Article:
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Missouri universities weigh COVID-19 vaccine requirements for students, staff

Missouri universities weigh COVID-19 vaccine requirements for students, staff

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Dr. Khan states that while the vaccine is now available to almost all who would like one, only one-quarter of the St. Louis area population has been vaccinated and the variants of coronavirus are present here, requiring continued vigilance to protect oneself.

JEFFERSON CITY — Universities across the region are weighing whether students, faculty and staff should be required to receive COVID-19 shots before returning to campus this fall.

While several schools across the country have already announced plans to require the shots, university officials surveyed by the Post-Dispatch this week said either that the shots would not be required, or that discussions about requiring them were still underway.

Spokesmen for the University of Missouri-Columbia and the University of Missouri-St. Louis both said the vaccines are encouraged but not required.

“We have had discussions, but currently, we are not requiring a vaccine for students, faculty or staff,” said Christian Basi, spokesman for the Columbia campus. “We are highly encouraging everyone to get it, but it is not required.”

Officials at St. Louis University and Washington University said administrators had made no decision about whether to require the inoculations this fall.

At universities, where students live and study in close proximity, certain vaccines are already required unless a student completes a waiver.

The U.S. Food and Drug Administration has authorized three COVID-19 vaccines for emergency use: the two-dose Pfizer and Moderna vaccines, and the one-dose Johnson & Johnson vaccine.

Rutgers University in New Jersey announced March 25 it would require a COVID-19 vaccine for the fall semester, possibly becoming the first university to do so, according to Inside Higher Ed.

Rutgers officials said the federal government’s promise of increased vaccine availability, and assessments by health professionals, prompted the requirement.

A news release said students would be able to seek a waiver for medical or religious reasons.

Maggie Rotermund, spokeswoman for St. Louis University, said on Wednesday: “Discussions are underway, but nothing has been decided yet.”

Julie Hail Flory, spokeswoman for Washington University, on Wednesday said administrators had not decided whether to require the vaccine for the fall semester, but pointed to a March 31 university newsletter that said, “We are hopeful that everyone in our university community will have had the opportunity to receive the vaccine by August.”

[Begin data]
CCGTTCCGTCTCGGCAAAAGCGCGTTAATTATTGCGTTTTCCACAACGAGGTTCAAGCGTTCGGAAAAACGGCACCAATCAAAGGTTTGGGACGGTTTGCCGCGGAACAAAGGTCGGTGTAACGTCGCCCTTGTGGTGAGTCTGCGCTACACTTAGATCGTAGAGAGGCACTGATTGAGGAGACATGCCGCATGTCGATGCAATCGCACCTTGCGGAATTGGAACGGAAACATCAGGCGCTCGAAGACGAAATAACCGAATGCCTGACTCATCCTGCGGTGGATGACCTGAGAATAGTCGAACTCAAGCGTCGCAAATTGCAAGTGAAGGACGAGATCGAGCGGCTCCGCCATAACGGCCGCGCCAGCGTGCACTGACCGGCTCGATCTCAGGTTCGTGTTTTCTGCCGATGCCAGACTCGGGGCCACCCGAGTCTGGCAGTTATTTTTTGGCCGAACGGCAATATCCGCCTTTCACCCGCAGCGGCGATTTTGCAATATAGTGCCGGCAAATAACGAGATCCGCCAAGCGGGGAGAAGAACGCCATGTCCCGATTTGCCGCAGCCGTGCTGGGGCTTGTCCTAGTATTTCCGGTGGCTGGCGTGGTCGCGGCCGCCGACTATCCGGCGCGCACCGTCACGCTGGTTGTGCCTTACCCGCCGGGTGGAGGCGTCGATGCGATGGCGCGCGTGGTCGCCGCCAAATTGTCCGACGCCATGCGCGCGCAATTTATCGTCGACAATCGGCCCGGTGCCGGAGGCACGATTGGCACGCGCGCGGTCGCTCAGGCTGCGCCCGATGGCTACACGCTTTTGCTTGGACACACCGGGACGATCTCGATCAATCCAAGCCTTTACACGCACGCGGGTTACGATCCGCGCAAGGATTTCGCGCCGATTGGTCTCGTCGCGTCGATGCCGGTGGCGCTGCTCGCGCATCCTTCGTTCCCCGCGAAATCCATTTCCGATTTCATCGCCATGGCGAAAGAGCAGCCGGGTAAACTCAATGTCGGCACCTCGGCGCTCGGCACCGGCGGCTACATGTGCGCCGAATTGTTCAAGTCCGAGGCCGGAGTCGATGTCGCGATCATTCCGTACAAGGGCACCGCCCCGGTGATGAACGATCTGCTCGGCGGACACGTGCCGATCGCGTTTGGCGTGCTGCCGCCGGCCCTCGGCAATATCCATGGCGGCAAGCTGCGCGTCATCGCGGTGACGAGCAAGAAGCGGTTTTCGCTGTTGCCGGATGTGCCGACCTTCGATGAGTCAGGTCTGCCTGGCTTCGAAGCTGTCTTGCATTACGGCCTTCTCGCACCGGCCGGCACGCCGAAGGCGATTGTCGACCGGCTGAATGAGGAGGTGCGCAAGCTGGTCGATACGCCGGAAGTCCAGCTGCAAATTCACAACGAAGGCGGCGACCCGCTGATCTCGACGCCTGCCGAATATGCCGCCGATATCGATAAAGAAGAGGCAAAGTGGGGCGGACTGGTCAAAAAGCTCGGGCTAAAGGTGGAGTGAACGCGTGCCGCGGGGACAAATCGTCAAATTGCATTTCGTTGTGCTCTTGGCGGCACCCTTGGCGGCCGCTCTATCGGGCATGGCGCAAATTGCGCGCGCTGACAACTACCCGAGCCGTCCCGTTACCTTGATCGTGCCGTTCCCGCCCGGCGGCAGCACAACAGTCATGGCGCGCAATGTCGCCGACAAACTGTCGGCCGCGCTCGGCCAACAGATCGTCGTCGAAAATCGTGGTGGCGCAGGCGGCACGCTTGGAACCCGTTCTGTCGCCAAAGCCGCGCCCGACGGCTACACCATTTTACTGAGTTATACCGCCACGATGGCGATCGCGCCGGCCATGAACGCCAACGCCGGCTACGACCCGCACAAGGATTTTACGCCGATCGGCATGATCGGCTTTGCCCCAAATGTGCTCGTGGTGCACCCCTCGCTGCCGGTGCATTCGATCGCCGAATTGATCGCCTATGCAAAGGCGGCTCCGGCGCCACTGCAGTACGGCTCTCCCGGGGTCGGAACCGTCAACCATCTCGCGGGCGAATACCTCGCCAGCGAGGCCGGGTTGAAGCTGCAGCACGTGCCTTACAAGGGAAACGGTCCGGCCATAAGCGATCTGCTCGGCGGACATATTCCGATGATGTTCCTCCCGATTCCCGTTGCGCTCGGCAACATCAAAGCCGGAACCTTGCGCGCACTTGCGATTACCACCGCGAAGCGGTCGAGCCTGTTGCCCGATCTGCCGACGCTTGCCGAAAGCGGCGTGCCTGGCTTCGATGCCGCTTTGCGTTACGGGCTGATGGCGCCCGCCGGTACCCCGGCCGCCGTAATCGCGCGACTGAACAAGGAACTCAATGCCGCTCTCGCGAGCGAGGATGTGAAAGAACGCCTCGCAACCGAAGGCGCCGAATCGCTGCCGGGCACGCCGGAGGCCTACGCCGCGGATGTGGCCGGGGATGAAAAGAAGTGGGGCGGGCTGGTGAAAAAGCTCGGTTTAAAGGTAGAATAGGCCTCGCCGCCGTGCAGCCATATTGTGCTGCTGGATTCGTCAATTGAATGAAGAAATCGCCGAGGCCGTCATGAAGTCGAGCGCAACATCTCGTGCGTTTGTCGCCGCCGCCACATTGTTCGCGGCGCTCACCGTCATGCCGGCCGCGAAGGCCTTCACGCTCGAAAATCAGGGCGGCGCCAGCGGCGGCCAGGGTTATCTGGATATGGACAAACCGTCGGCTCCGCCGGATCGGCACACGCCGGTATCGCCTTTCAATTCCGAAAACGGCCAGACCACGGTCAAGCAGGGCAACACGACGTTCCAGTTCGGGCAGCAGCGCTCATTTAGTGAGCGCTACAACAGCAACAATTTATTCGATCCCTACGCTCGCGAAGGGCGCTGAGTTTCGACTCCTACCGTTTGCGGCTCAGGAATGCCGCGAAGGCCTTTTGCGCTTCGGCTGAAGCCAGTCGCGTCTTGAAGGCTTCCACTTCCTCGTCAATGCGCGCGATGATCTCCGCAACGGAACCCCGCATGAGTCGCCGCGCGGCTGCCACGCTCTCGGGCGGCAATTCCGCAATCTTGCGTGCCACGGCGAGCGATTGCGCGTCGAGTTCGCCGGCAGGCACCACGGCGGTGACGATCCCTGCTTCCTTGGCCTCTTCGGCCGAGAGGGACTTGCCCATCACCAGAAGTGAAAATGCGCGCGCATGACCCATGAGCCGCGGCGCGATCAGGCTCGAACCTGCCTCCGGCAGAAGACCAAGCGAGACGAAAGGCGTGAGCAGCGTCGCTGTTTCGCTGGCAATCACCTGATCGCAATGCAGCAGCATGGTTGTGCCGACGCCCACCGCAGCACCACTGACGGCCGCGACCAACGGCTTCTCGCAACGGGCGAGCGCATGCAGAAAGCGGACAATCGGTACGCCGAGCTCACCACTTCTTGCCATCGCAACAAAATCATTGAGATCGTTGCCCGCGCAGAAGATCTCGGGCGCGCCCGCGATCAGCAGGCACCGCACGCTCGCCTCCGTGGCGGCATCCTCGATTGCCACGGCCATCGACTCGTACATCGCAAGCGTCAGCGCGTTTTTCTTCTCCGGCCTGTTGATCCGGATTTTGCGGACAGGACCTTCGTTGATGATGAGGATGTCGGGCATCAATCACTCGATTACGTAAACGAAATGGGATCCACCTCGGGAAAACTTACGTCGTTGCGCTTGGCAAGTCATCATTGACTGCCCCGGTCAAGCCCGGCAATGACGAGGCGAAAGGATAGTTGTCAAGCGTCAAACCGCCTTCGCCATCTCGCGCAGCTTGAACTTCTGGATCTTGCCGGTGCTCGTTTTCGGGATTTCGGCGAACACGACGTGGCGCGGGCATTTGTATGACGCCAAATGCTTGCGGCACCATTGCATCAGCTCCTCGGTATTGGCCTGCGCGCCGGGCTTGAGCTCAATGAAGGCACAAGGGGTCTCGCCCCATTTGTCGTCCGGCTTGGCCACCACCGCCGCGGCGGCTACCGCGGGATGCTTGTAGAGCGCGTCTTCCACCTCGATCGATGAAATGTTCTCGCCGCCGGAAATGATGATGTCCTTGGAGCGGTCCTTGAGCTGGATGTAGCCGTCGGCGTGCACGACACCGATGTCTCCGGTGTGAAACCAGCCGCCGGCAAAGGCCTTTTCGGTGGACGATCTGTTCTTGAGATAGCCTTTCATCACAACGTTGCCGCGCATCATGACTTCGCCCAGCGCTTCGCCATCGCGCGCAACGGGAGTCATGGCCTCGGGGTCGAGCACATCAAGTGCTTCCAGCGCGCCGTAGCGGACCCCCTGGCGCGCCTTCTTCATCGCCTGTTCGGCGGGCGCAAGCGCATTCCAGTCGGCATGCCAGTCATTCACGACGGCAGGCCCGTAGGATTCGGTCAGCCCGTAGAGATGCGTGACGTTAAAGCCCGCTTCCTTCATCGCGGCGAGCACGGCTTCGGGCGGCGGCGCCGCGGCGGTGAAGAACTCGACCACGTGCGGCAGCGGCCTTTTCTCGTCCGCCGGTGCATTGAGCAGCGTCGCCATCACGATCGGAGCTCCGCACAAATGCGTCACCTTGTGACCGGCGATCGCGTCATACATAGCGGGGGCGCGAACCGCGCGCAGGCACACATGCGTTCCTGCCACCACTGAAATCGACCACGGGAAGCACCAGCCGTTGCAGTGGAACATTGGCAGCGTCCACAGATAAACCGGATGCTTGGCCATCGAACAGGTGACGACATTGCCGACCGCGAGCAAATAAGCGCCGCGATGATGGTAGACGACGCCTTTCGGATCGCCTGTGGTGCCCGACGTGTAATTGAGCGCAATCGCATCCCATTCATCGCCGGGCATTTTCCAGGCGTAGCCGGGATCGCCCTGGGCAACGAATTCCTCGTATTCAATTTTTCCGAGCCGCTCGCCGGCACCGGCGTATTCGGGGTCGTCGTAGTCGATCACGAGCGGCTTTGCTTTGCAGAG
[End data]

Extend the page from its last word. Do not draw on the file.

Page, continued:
The campus warned students of increased COVID-19 cases last month, with Rob Wild, interim vice chancellor for student affairs, writing a letter to students March 12 that “too many students (are) having parties or otherwise gathering, even in small groups, and not wearing masks.”

Discussion of the requirements coincides with a national movement against the possible rise of requiring “vaccine passports” in order to travel or enter large sports or entertainment venues.

The Republican-controlled Missouri Senate on Wednesday approved legislation containing a prohibition blocking any entity from requiring a vaccine in order to travel. The proposal applies not only to government, but to private businesses such as airlines.

Gov. Mike Parson last week said he opposed “vaccine passports” but was OK with private entities requiring people to show proof they’ve been vaccinated.

“If the private sector wants to do that, I’m fine with that,” Parson said. “But as far as the state goes we will never — we won’t mandate vaccine passports.”

A significant number of Americans said in a CBS News poll last month they aren’t getting a COVID-19 vaccine or aren’t sure whether they will get it.

The poll found 33% of Republicans polled said they wouldn’t get a COVID-19 shot, and 20% said they were unsure.

Twenty-nine percent of Democrats either weren’t sure or weren’t getting the shot. And 48% of independents said they either weren’t getting the vaccine or were unsure.

Of respondents who were unsure or who wouldn’t get the shot, when asked why they were hesitant, 58% of respondents said the shots were “still too untested — will wait and see.”

Forty-seven percent of respondents were worried about side effects, 37% “don’t trust the government,” and 28% said they “don’t trust the people” making the vaccine, according to the poll.

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